This is a spoiler-laden review and initial analysis for a movie that so far has had only a limited theatrical release in English, and as such I am operating on the assumption that someone reading this both wants to see it and has not. As such, the actual review is behind a cut. As I said, it is spoilertastic. Consider yourself warned.
In Gnostic myth, the demiurge Ialdabaoth traps its creator, the divine spirit of wisdom Sophia, in the prison we know as material existence.
In Buddhist myth, the demon Mara uses the illusions and temptations of material existence to try to ensnare the would-be Buddha, and prevent the attainment of enlightenment.
Why do they do this? Normally it is assume d that they are simply evil (or in the case of Ialdabaoth, so wildly incompetent as to amount to the same thing). But maybe they have motivations, one that we might find sympathetic if only we could understand the feelings of such vast, cosmic beings. Maybe their motivations are even something we smaller creatures can understand, feelings we ourselves share.
In short, maybe they’re in love.
Throughout the first half of Rebellion, the main characters and their supporting cast are in what seems to be a far better world, for them. They are all happier than they were in the series: all five magical girls are alive and working together to easily take down Nightmares, Mami and Kyouko are no longer alone, Madoka and Homura are able to be friends as they were in the first timeline, and Sayaka is at peace with not getting the boy.
The downside is that no one outside this group is real, which makes sense for a world created by Homura; as I’ve argued before, she is the representative of in-group care ethics in the series, so of course her world only contains her in-group and a bunch of ciphers. Since the series is, arguably, Homura’s story, her in-group neatly maps on to the main and supporting characters from the series (though admittedly, she probably only drew in Madoka’s family, Hitomi, and Kyousuke because of their importance to Madoka and Sayaka).
The movie thus functions as a critique of that care ethos, balancing the critique of consequentialism in the series. Just as, in the series, Kyubey’s excessive consequentialism led him to be willing to torture and sacrifice young girls to stave off the heat-death of the universe, so is Homura willing to ignore the entire rest of the population of Mitadake City to make her friends happy–and that’s only in the first part. Depending on how one reads the remainder of the film after the battle with Homura’s witch form (apparently named Homulilly in supplementary materials), she may be risking the entire universe and overriding Madoka’s own choices in order to keep Madoka in the world she cherishes.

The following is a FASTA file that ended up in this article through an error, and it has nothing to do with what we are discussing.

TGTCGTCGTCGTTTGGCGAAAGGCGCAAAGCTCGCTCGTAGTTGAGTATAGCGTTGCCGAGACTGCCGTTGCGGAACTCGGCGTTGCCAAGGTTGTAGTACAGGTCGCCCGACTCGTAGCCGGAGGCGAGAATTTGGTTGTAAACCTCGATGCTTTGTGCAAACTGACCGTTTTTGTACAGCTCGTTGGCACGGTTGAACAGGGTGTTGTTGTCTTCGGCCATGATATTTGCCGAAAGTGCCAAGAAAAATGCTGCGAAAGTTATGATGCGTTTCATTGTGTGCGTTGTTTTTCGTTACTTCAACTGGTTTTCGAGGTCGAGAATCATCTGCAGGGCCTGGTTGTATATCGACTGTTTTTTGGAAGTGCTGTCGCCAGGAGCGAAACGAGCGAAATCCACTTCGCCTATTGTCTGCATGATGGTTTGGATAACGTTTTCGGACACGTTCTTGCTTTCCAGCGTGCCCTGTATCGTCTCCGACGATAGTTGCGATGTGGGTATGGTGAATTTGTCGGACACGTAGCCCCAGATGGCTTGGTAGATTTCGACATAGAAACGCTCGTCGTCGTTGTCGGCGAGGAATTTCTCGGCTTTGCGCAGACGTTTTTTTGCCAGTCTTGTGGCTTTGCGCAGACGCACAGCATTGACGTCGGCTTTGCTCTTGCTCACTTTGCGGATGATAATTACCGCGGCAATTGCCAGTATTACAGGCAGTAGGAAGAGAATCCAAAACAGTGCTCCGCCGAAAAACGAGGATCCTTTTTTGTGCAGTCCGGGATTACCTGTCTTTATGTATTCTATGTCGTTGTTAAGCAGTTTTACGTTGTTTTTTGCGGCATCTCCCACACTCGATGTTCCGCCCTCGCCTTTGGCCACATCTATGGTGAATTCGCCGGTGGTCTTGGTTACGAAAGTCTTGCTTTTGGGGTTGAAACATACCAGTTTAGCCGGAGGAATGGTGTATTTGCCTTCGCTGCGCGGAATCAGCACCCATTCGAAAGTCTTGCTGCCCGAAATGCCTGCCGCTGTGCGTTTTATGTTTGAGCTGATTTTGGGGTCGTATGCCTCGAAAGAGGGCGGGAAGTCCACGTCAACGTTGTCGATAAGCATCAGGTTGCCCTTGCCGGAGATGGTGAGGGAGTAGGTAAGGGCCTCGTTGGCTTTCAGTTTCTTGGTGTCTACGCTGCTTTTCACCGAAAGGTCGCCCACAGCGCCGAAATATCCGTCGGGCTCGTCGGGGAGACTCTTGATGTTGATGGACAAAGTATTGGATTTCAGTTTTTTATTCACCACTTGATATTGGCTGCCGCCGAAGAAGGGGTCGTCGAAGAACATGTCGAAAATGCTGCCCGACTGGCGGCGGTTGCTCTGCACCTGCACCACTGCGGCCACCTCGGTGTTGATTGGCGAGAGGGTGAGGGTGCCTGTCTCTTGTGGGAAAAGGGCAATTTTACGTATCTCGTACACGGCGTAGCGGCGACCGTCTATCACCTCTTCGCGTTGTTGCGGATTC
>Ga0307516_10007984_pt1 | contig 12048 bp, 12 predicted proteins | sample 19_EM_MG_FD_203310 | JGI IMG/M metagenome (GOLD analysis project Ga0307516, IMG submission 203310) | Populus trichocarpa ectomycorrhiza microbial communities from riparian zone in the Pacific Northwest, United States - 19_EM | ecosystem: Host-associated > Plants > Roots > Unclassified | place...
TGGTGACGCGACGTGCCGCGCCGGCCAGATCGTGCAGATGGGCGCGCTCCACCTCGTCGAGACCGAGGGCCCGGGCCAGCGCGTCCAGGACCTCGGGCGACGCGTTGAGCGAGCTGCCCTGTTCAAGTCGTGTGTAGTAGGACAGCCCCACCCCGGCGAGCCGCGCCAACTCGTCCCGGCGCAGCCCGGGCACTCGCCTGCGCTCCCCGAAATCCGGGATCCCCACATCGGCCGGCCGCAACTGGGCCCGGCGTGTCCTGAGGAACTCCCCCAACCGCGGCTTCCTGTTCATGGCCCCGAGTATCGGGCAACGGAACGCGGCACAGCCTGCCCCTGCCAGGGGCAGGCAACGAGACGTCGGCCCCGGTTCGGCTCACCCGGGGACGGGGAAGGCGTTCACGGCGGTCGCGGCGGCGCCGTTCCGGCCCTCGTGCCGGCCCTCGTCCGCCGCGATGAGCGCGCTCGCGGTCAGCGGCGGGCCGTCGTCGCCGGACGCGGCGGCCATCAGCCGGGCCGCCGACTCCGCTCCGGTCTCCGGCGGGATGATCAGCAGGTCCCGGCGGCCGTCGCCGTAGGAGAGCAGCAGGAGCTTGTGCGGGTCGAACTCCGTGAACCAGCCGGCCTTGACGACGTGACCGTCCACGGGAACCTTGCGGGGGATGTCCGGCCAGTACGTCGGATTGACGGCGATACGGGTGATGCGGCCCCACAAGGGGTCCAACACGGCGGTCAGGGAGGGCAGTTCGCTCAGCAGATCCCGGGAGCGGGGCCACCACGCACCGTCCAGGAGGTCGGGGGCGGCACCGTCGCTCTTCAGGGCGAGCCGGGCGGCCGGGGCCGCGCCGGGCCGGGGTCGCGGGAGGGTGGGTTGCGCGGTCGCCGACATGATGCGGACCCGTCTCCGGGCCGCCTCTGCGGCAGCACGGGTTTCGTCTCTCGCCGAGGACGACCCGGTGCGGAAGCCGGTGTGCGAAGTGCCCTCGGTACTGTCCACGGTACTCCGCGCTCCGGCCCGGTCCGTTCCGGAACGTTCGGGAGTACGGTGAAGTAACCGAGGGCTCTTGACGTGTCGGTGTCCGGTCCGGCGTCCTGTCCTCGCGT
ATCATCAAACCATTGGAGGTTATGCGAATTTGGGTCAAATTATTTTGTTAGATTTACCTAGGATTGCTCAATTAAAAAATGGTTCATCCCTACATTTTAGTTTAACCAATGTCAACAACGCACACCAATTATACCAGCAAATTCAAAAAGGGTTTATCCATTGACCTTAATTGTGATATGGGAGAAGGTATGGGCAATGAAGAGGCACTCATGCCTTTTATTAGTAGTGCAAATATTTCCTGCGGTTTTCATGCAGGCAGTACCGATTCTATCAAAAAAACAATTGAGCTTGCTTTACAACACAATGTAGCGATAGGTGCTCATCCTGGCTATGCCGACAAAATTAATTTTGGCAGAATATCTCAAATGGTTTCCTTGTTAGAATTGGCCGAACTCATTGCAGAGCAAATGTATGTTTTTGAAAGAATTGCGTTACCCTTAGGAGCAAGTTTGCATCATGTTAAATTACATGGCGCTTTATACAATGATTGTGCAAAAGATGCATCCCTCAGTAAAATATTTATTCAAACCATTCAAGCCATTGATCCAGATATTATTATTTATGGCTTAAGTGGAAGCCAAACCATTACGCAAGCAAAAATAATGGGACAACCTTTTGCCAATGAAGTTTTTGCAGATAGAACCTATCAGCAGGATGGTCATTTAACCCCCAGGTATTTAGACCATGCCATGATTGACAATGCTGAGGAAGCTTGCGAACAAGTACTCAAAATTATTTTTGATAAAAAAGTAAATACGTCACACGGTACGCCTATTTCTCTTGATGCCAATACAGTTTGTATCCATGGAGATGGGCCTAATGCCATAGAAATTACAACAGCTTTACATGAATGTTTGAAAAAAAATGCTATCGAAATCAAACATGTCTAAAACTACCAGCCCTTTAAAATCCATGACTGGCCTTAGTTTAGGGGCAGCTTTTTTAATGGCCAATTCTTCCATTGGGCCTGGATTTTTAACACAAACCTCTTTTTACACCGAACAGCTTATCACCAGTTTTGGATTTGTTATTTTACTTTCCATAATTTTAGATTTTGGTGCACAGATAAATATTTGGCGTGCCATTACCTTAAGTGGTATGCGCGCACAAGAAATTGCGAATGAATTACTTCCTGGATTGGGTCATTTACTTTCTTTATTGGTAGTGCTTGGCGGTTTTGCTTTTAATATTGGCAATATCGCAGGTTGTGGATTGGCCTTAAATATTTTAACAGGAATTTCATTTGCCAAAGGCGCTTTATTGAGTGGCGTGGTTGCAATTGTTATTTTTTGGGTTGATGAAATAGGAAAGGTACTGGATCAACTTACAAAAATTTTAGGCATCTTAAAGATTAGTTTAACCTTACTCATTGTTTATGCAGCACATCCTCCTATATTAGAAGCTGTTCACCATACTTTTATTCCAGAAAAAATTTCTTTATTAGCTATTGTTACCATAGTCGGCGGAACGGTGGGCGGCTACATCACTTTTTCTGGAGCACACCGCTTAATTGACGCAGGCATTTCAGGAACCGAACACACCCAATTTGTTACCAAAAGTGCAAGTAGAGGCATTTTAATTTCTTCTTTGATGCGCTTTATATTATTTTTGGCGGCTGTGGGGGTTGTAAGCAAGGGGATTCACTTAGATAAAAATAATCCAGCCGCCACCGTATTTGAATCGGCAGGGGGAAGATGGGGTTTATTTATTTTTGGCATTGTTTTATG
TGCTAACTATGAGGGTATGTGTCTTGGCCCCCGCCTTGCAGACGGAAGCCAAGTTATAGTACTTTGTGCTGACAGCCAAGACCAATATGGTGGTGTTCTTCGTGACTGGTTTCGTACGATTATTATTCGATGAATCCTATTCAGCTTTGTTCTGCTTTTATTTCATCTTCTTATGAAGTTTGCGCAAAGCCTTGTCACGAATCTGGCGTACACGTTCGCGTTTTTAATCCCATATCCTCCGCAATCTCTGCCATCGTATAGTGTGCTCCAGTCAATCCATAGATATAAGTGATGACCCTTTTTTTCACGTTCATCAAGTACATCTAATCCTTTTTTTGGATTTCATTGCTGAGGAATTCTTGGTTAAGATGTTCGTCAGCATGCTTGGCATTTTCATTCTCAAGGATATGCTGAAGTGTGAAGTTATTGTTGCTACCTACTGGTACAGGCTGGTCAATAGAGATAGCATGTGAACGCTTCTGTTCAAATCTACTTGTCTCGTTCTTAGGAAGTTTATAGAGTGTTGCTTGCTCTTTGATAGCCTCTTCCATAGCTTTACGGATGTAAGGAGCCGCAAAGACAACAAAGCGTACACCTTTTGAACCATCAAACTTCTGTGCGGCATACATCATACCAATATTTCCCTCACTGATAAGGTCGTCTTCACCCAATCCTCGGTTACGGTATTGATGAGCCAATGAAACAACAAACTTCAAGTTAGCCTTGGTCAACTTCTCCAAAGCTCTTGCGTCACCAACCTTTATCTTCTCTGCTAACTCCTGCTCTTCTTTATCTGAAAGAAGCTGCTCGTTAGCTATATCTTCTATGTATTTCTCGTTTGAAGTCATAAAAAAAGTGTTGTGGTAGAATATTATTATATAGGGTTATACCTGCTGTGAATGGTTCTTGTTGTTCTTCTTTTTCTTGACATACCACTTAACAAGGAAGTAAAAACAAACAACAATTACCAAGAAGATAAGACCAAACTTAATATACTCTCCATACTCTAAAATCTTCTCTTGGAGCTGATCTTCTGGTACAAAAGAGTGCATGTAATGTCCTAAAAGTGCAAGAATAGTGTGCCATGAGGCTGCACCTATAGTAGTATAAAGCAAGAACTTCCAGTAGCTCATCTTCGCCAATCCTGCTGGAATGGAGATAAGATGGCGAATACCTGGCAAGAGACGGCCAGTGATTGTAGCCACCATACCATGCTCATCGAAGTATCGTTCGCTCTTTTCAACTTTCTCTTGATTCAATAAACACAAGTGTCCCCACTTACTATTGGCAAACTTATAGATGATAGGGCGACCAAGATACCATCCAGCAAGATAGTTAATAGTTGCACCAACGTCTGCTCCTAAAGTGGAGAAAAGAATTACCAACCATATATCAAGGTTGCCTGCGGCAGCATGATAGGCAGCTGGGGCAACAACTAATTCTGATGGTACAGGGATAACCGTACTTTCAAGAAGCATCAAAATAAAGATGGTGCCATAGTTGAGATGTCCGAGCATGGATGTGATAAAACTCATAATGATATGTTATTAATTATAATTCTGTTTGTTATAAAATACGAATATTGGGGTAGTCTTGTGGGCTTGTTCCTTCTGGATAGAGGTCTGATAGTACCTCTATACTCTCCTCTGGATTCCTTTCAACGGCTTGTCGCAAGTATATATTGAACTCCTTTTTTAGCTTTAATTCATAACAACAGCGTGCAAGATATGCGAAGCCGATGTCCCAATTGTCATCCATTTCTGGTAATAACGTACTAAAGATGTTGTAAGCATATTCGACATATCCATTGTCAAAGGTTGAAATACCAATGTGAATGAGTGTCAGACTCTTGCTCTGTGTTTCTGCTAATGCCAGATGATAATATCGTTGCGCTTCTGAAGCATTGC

Put another way, Homura’s actions and descent into becoming a “demon” by the end of the film are based entirely on love. She takes care to craft the new world into one where the five magical girls can be happy, and in particular making it match as closely as possible the world Madoka treasures. She is acting entirely in accordance with her care ethos–but in the process is willing to become the living incarnation of evil, destroy the universe, and override Madoka’s preferences and choices for what Homura sees as Madoka’s own good. Just as Kyubey’s actions were correct from a consequentialist perspective and utterly monstrous from a care ethics, virtue ethics, or deontological perspective, Homura is acting correctly from a care ethics perspective and committing the worst possible violation of the others: risking universal catastrophe (consequentialism), becoming evil (virtue), and violating Madoka’s right to self-determination and agency (deontology).
This counterbalances the villainization of consequentialism in the series, because it is not that consequentialism is inherently wrong; rather, it’s that no meta-ethical approach is complete in itself. Excessive adherence to any one leads inevitably to becoming a moral monster in the eyes of the others; balancing them is the key to true morality.
This concept of balance is, of course, yet another way in which the series is intensely Buddhist. In the series, the Buddhist symbolism was mostly given to Madoka, whose story is that of the Bodhisattva Guan-yin (Japanese Kwannon (archaic) or Kanon) even as Homura’s story follows Goethe’s Faust (hence Homura being a transfer from a Christian school at the story’s beginning). In the movie, however, it is Homura’s turn to stand in for a Buddhist figure. As a weaver of illusions who creates a world to trap the Bodhisattva and make her forget her Buddhist nature, Homura is quite clearly the demon Mara, who attempts to do exactly that to the Buddha.